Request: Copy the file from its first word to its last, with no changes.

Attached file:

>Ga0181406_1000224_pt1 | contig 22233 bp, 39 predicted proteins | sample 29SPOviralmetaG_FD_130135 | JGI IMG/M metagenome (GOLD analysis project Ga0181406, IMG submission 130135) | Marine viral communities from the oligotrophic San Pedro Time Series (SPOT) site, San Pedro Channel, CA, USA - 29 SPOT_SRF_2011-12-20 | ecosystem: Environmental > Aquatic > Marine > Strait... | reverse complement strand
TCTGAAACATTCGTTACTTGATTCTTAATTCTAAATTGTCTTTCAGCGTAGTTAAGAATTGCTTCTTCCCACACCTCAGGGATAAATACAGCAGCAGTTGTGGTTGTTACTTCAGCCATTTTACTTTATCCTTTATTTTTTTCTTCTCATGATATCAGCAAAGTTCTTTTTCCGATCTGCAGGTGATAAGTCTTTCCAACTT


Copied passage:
>Ga0181406_1000224_pt1 | contig 22233 bp, 39 predicted proteins | sample 29SPOviralmetaG_FD_130135 | JGI IMG/M metagenome (GOLD analysis project Ga0181406, IMG submission 130135) | Marine viral communities from the oligotrophic San Pedro Time Series (SPOT) site, San Pedro Channel, CA, USA - 29 SPOT_SRF_2011-12-20 | ecosystem: Environmental > Aquatic > Marine > Strait... | reverse complement strand
TCTGAAACATTCGTTACTTGATTCTTAATTCTAAATTGTCTTTCAGCGTAGTTAAGAATTGCTTCTTCCCACACCTCAGGGATAAATACAGCAGCAGTTGTGGTTGTTACTTCAGCCATTTTACTTTATCCTTTATTTTTTTCTTCTCATGATATCAGCAAAGTTCTTTTTCCGATCTGCAGGTGATAAGTCTTTCCAACTT